The organisers of a worldwide Christian festival are to choose an alternative date for the event.
‘We accept that in hindsight choosing 25th December was a mistake’ said chief spokesman for Christianity, God. ‘Originally we thought that it would be a great time to have the festival. Practically everyone’s off work for Christmas and the schools are closed. We thought it would give everyone plenty of time to go to church to celebrate the birth of Christ the Lord your Saviour, but in reality people are far too busy eating too much, getting pissed, trying to cop off at office parties and watching the My Family Christmas special to go to church. We really need a quieter time of year for our celebrations.’
God went on to admit that the problem stemmed from the fact that no-one knows exactly when Jesus was born. ‘It’s very remiss of us of course’ he admitted, ‘but everyone was too busy trying to work out what the hell you do with myrrh and wondering why that big star was hovering overhead to write the date down. We’re not even sure exactly how old Jesus is. It’s terrible really.’
25th December was chosen as the date for the festival despite the fact that that was already the date of Christmas and pagan Yule festival. ‘We knew we could oust the pagans' explained God. 'All they had was a bit of holly, mistletoe and those chocolate Yule logs, so there wasn’t much to overcome. We introduced a few carols and people were won over. What we hadn’t counted on was Christmas being so enduringly popular. Songs like Merry Xmas Everybody and I Wish it Could be Christmas Everyday are so engrained in tradition we stood no chance against them. We did try to trick people with Cliff Richard songs for a few years, but most normal people weren’t fooled. Ultimately we just couldn’t compete.’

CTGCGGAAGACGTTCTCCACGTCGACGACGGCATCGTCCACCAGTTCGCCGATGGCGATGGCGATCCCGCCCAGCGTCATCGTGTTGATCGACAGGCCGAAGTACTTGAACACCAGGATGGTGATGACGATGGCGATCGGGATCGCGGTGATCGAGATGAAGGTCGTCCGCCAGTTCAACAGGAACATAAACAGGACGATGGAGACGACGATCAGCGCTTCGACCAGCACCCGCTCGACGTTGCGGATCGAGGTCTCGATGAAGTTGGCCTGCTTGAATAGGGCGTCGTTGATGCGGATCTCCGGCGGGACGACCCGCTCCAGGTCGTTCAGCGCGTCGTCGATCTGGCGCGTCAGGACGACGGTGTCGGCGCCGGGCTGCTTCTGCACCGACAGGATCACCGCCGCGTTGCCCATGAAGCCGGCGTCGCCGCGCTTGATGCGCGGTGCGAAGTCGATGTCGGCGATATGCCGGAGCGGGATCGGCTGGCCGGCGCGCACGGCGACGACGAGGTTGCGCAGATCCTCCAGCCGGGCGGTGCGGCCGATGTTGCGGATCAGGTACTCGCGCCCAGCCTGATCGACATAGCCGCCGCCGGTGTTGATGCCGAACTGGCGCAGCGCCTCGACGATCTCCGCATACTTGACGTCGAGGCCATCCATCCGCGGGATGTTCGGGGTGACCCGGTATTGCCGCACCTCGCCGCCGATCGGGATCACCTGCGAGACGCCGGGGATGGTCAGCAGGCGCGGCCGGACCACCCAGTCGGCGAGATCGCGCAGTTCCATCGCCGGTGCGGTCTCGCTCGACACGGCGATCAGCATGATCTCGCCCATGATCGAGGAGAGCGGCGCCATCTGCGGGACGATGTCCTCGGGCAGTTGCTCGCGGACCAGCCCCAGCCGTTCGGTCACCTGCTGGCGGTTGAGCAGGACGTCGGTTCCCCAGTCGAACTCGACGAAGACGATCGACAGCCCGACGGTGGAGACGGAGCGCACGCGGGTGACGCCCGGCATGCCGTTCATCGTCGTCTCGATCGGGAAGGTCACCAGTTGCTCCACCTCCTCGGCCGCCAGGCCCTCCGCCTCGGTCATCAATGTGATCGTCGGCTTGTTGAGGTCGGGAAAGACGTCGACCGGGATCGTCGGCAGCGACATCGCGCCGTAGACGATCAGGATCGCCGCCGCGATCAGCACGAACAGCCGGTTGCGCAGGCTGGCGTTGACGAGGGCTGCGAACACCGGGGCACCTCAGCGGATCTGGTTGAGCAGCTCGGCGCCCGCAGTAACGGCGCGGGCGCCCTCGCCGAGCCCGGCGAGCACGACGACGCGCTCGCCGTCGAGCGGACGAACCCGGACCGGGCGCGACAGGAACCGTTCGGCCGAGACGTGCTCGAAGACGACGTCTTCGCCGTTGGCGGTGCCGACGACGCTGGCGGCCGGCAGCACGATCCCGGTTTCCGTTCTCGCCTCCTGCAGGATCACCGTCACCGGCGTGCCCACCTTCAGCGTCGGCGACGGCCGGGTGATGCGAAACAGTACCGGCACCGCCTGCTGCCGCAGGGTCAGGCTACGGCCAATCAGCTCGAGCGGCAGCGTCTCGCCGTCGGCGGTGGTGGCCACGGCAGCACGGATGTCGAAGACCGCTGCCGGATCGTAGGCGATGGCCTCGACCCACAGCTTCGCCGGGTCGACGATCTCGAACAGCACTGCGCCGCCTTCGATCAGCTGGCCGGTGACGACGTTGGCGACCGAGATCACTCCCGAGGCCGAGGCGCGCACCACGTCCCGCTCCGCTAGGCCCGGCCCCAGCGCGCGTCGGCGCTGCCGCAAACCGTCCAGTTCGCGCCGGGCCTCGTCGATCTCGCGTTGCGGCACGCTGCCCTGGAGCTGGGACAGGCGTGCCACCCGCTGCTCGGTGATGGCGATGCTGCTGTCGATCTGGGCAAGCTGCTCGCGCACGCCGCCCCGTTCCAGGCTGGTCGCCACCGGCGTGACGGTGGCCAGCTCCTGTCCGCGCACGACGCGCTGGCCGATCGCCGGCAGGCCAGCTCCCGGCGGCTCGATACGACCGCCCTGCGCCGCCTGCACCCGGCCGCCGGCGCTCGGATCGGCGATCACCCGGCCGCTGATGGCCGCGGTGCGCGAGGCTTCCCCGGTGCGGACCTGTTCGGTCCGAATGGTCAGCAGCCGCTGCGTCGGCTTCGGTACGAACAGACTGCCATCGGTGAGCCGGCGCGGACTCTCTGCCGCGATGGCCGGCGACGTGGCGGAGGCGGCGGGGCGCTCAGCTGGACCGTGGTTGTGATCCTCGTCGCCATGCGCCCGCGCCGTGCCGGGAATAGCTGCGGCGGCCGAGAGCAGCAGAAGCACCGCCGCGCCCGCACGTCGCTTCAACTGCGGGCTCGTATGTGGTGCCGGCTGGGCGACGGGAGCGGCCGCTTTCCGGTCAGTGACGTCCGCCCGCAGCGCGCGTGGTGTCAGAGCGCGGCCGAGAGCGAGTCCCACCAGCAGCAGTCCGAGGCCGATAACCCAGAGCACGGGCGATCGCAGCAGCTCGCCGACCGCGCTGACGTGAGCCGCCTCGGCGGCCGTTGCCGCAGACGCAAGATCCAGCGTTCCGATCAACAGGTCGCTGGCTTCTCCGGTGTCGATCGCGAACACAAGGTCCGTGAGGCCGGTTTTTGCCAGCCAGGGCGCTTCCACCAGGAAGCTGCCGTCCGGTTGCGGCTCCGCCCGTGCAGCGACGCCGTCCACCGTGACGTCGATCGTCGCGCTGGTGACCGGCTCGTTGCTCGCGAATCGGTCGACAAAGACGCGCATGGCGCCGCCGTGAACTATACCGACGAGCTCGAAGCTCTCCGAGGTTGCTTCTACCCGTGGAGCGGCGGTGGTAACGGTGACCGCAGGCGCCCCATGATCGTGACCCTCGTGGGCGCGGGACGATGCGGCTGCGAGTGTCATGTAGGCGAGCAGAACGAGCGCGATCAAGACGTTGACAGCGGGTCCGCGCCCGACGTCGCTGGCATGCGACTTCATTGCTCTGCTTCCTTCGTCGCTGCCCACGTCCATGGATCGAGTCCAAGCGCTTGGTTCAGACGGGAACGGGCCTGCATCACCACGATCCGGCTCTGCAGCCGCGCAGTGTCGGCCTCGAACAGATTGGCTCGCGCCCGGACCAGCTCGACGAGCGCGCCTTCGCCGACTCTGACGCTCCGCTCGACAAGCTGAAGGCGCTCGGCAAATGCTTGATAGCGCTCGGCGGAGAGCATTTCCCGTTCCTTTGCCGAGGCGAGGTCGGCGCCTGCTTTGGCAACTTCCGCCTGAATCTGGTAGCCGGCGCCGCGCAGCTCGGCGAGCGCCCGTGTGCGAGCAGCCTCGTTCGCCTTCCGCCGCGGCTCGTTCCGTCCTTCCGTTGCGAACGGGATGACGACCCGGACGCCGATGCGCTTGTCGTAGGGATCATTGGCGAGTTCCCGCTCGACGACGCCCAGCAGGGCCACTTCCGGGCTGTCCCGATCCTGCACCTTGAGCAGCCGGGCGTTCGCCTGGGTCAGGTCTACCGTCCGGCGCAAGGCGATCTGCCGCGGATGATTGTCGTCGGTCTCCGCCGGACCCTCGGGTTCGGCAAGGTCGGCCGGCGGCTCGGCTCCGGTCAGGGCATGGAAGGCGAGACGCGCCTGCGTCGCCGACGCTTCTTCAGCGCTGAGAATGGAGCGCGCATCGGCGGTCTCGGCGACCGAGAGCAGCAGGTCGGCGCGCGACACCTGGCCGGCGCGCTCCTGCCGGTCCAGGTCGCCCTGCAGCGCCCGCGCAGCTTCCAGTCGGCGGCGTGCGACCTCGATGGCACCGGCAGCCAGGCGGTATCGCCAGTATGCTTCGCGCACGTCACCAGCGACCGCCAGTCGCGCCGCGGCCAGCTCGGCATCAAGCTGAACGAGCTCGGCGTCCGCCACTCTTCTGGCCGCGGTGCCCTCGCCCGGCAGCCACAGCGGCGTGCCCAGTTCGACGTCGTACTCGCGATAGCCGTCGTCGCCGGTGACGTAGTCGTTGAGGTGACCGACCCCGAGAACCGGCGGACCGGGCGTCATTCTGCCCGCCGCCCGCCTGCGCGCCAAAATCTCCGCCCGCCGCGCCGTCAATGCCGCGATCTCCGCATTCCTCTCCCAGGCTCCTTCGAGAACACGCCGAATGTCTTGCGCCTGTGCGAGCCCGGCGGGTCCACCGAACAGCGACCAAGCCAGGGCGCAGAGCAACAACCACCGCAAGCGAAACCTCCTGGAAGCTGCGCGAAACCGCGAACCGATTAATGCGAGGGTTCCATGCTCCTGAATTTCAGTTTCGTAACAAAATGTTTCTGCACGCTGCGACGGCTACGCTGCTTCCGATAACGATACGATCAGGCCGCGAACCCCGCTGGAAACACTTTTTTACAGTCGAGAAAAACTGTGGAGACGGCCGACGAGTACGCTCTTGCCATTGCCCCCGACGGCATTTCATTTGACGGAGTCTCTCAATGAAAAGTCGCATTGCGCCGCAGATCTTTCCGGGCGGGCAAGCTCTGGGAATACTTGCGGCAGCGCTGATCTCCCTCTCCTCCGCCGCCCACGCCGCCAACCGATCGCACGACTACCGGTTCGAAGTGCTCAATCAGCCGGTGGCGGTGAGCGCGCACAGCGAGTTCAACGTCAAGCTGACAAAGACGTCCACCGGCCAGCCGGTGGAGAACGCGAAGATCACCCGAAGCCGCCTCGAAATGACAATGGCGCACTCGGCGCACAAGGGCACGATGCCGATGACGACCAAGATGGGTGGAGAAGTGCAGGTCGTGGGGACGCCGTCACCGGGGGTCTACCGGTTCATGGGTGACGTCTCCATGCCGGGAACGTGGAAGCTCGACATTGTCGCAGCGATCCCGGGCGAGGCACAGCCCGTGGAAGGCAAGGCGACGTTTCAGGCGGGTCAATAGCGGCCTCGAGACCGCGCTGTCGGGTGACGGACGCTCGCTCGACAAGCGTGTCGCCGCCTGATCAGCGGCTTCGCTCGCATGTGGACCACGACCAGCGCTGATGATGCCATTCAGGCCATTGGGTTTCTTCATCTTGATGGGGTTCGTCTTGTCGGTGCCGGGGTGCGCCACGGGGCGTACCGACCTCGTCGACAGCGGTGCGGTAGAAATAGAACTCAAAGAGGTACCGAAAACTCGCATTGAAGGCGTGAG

Leading supporter of Christmas Father Christmas, a long time critic of the Christians' efforts to weaken the mass commercialisation message of Christmas, welcomed the news. ‘It’s about time they moved their festival' he complained. 'Some children don't even realise that Christmas isn't all about going to church and giving thanks to God. The present-receiving message is being watered down all the time. Plus it’s a busy enough time of year already. People have got to open presents and cook turkey on Christmas Day – they haven’t got time to go to church. And the number of times I’ve almost been spotted by children who’ve been forced to stay up late to go to midnight mass – I’ll be glad not to have to worry about that any more.’
Christians have already started the search for an alternative date for their celebrations. ‘It’s not easy though’ grumbled God. ‘We were thinking about some time in the Spring, but we’d have to avoid a clash with Easter. We wouldn’t want to interrupt people’s chocolate eating activities.’